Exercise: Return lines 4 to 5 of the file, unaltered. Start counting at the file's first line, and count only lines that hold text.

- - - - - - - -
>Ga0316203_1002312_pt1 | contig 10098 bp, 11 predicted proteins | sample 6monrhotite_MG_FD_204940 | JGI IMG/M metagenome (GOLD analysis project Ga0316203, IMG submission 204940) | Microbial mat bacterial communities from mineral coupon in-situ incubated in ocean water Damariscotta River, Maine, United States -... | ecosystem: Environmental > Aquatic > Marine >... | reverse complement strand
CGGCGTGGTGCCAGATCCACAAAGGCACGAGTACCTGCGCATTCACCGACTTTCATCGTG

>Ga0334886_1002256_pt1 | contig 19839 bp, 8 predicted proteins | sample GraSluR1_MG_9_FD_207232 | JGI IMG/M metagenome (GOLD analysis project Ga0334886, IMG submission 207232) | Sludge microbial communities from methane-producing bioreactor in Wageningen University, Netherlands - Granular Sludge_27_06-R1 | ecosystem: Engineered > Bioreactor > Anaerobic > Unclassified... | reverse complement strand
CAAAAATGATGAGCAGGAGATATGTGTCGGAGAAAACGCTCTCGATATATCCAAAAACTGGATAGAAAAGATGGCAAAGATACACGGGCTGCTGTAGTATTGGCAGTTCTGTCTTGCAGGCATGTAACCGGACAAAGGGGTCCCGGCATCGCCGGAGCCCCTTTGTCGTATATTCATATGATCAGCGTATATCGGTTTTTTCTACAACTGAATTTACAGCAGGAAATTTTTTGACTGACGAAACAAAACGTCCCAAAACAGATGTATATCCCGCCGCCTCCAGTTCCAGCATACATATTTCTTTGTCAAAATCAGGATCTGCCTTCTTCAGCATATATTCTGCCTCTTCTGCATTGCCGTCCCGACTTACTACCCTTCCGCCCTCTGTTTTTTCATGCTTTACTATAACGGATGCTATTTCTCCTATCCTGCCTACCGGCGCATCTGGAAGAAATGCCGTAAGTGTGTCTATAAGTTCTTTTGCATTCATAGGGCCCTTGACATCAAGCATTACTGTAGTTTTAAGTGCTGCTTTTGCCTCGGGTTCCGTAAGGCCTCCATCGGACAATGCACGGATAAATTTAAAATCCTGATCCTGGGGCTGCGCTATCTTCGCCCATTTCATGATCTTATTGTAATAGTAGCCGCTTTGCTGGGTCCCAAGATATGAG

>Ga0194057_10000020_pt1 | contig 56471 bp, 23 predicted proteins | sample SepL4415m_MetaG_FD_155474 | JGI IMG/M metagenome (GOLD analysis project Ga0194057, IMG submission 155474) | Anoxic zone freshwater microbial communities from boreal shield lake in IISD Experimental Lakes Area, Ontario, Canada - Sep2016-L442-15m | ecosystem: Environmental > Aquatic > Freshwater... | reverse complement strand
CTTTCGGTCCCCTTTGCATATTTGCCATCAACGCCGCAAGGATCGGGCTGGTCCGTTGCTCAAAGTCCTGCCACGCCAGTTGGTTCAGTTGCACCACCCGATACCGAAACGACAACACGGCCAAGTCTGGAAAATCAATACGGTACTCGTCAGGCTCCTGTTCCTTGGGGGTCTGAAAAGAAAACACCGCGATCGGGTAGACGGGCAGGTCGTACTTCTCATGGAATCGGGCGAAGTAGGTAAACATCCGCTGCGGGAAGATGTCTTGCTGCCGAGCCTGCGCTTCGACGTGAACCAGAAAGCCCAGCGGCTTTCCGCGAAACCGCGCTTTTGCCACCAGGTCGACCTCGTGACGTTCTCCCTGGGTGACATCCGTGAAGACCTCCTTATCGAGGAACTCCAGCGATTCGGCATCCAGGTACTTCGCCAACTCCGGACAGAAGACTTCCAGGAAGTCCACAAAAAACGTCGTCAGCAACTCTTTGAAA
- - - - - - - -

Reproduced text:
CAAAAATGATGAGCAGGAGATATGTGTCGGAGAAAACGCTCTCGATATATCCAAAAACTGGATAGAAAAGATGGCAAAGATACACGGGCTGCTGTAGTATTGGCAGTTCTGTCTTGCAGGCATGTAACCGGACAAAGGGGTCCCGGCATCGCCGGAGCCCCTTTGTCGTATATTCATATGATCAGCGTATATCGGTTTTTTCTACAACTGAATTTACAGCAGGAAATTTTTTGACTGACGAAACAAAACGTCCCAAAACAGATGTATATCCCGCCGCCTCCAGTTCCAGCATACATATTTCTTTGTCAAAATCAGGATCTGCCTTCTTCAGCATATATTCTGCCTCTTCTGCATTGCCGTCCCGACTTACTACCCTTCCGCCCTCTGTTTTTTCATGCTTTACTATAACGGATGCTATTTCTCCTATCCTGCCTACCGGCGCATCTGGAAGAAATGCCGTAAGTGTGTCTATAAGTTCTTTTGCATTCATAGGGCCCTTGACATCAAGCATTACTGTAGTTTTAAGTGCTGCTTTTGCCTCGGGTTCCGTAAGGCCTCCATCGGACAATGCACGGATAAATTTAAAATCCTGATCCTGGGGCTGCGCTATCTTCGCCCATTTCATGATCTTATTGTAATAGTAGCCGCTTTGCTGGGTCCCAAGATATGAG

>Ga0194057_10000020_pt1 | contig 56471 bp, 23 predicted proteins | sample SepL4415m_MetaG_FD_155474 | JGI IMG/M metagenome (GOLD analysis project Ga0194057, IMG submission 155474) | Anoxic zone freshwater microbial communities from boreal shield lake in IISD Experimental Lakes Area, Ontario, Canada - Sep2016-L442-15m | ecosystem: Environmental > Aquatic > Freshwater... | reverse complement strand